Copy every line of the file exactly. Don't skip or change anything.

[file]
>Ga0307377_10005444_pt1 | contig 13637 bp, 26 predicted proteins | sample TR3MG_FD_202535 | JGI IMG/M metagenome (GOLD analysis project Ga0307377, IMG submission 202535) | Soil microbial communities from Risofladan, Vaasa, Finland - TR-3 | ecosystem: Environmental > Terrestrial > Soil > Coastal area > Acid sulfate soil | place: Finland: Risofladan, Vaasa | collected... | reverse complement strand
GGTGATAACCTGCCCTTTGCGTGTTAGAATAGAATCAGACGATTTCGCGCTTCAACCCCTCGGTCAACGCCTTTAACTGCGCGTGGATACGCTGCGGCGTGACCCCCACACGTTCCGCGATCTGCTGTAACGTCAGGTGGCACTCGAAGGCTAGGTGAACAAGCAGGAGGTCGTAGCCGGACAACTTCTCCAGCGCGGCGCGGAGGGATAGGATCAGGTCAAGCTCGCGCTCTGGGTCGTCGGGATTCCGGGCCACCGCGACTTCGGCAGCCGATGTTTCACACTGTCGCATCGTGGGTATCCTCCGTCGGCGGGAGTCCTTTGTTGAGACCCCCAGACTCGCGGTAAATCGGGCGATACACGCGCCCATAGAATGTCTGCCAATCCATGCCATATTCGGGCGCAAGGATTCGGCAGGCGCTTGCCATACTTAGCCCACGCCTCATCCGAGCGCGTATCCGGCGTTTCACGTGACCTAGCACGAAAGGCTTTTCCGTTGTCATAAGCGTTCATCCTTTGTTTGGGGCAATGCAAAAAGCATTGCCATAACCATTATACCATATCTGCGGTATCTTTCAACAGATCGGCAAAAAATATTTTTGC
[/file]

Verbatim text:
>Ga0307377_10005444_pt1 | contig 13637 bp, 26 predicted proteins | sample TR3MG_FD_202535 | JGI IMG/M metagenome (GOLD analysis project Ga0307377, IMG submission 202535) | Soil microbial communities from Risofladan, Vaasa, Finland - TR-3 | ecosystem: Environmental > Terrestrial > Soil > Coastal area > Acid sulfate soil | place: Finland: Risofladan, Vaasa | collected... | reverse complement strand
GGTGATAACCTGCCCTTTGCGTGTTAGAATAGAATCAGACGATTTCGCGCTTCAACCCCTCGGTCAACGCCTTTAACTGCGCGTGGATACGCTGCGGCGTGACCCCCACACGTTCCGCGATCTGCTGTAACGTCAGGTGGCACTCGAAGGCTAGGTGAACAAGCAGGAGGTCGTAGCCGGACAACTTCTCCAGCGCGGCGCGGAGGGATAGGATCAGGTCAAGCTCGCGCTCTGGGTCGTCGGGATTCCGGGCCACCGCGACTTCGGCAGCCGATGTTTCACACTGTCGCATCGTGGGTATCCTCCGTCGGCGGGAGTCCTTTGTTGAGACCCCCAGACTCGCGGTAAATCGGGCGATACACGCGCCCATAGAATGTCTGCCAATCCATGCCATATTCGGGCGCAAGGATTCGGCAGGCGCTTGCCATACTTAGCCCACGCCTCATCCGAGCGCGTATCCGGCGTTTCACGTGACCTAGCACGAAAGGCTTTTCCGTTGTCATAAGCGTTCATCCTTTGTTTGGGGCAATGCAAAAAGCATTGCCATAACCATTATACCATATCTGCGGTATCTTTCAACAGATCGGCAAAAAATATTTTTGC